A King From The Least

“But you, O Bethlehem Ephrathah, who are too little to be among the clans of Judah, from you shall come forth for me, one who is to be ruler in Israel, whose coming forth is from of old, from ancient days.” -Micah 5:2 (ESV)

One of the most remarkable prophecies in looking forward to the coming of Christ is found in Micah 5:2. This statement, written 700 years before the birth of Jesus, is referenced in Matthew 2 in the nativity account. Not only is Christ born in Bethlehem Ephrathah, but it speaks of the Messiah’s origin coming “from ancient days”. Only the God-Man, Jesus Christ, could fulfill this prophecy!

Sometimes, however, we can look at verse like this, and miss the full riches of God’s Word. The prophet Micah of Moresheth was from a small town in Judah. The rest of Micah is largely taken up with indictments of the wickedness of Jerusalem and the urban populace. This was a time when injustice reigned, when it must have seemed as if an entire way of life was under attack from crooked officials, corrupted religion, confiscatory taxes, and the outright government seizure of land.

In many ways, Micah comes across here as a “good ol’ boy” type of guy. He wasn’t a member of the literati, he wasn’t a famous politician, and there’s no indication he was in tight with the “thought leaders” of the day.  He was massively critical of the base wickedness that was the defined culture of his time, especially that emanating from the civil and ecclesiastical power center of Jerusalem. We can think of the frustration of Micah, in seeing this, in feeling the impact, in having to deal with such an evil, seemingly ascendant “high society.” Everything big or substantial seemed to be in rebellion against God. Yet, there’s also this hope. The Messiah isn’t going to come out of that—all of that evil will end. There will be peace (Micah 4:3). And it will come out of a town too small to even be counted, essentially—a rural backwater of Judah. How astonishing this must have been to Micah, and how it still astonishes today! The Prince of Peace, the God-Man, our Savior, will come out of this humble afterthought of a place. This speck on the map will be the scene of the most beautiful and glorious fulfillment of God’s promise!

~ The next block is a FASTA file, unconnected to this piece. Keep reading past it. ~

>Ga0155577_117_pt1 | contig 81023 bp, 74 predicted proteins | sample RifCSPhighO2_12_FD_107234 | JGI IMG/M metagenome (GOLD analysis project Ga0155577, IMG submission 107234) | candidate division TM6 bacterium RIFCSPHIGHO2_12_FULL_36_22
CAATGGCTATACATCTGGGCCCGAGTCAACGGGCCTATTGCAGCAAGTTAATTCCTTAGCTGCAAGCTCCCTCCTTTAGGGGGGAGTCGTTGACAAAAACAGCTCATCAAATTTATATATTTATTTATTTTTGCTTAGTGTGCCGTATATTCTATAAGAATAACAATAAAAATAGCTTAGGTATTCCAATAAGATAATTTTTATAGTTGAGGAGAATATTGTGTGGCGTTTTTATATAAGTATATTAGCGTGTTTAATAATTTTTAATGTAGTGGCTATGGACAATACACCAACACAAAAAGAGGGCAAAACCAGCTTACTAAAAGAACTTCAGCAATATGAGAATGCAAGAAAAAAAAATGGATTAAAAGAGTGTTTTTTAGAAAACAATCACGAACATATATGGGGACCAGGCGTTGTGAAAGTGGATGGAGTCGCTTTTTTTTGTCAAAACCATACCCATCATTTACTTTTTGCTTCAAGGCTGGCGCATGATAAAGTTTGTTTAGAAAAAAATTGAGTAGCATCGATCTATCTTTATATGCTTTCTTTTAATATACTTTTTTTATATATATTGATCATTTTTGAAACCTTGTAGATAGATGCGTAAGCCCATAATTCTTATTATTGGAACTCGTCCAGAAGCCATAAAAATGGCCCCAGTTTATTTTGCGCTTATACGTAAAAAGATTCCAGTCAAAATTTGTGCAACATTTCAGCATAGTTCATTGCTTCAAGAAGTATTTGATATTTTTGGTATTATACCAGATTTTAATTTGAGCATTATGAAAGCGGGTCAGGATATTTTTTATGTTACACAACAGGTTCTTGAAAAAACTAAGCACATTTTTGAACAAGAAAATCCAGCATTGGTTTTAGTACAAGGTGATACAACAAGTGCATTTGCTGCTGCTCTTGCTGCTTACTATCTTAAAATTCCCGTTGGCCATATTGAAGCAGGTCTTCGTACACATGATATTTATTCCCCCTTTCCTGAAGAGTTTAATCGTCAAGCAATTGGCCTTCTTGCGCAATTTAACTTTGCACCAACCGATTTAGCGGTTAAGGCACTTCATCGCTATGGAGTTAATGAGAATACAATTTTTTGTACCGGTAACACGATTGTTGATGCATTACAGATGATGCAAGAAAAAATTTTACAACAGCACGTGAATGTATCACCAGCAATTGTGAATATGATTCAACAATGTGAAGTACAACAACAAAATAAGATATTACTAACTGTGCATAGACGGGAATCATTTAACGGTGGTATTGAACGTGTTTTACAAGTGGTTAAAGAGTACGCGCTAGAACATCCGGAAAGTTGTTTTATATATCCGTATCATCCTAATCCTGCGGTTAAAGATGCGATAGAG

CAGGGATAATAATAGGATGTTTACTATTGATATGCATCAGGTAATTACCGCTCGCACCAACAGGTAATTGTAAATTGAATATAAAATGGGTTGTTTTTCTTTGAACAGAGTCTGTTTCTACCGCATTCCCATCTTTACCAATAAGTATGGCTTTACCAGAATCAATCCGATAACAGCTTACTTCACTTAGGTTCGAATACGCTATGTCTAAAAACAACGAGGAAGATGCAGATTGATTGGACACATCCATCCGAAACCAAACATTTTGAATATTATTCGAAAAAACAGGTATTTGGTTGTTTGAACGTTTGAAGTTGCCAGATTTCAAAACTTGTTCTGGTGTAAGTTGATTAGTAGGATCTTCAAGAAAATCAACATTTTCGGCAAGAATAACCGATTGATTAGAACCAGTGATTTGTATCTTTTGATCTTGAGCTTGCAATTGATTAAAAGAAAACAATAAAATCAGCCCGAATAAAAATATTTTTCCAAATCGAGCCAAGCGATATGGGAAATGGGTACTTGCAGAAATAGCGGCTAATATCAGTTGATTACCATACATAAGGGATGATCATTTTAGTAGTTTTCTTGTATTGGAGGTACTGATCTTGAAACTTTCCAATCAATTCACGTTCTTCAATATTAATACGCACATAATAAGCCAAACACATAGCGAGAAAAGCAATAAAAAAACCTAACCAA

We recall in this, that God so very often displays His glory and power by using the small things of the world to work His will (1 Cor. 1:27). That which is small, despised, and disdained in this world is not necessarily so in God’s eyes. Rather, we know any labor, no matter how frustrated or seemingly small, is not in vain in the Lord (1 Cor. 15:58).

Wherever God has placed us in this life, we are called to be faithful. We can become discouraged because it seems as if we aren’t as influential as we wish we were, or are captivated by large-scale efforts of others, or feel as if we are swimming against a great and terrible tide. Yet we understand this: God knows where He has each of His children, and has them there for a reason. We are simply to be faithful where we are called, whether that is an upper-class suburb, a struggling metropolis, or a flyspeck village. Time and time again in Scripture, we see this truth: that God delights in working mighty things with the humblest places and people. We don’t judge success and rewards from worldly standards or gain, but store up our treasures in heaven by simply being constant in that which the Lord has commanded us, regardless of our lot.

That the King of Kings and Lord of Lords would be born in Bethlehem is not just a Messianic prophecy fulfilled. It is also a gracious reminder, from an infinitely gracious God, that the small, the least, the seemingly forgotten are in reality anything but. Christian, let us be encouraged in all our labors, serving our Great King, born from amidst the Least.  

Zachary HoughtonComment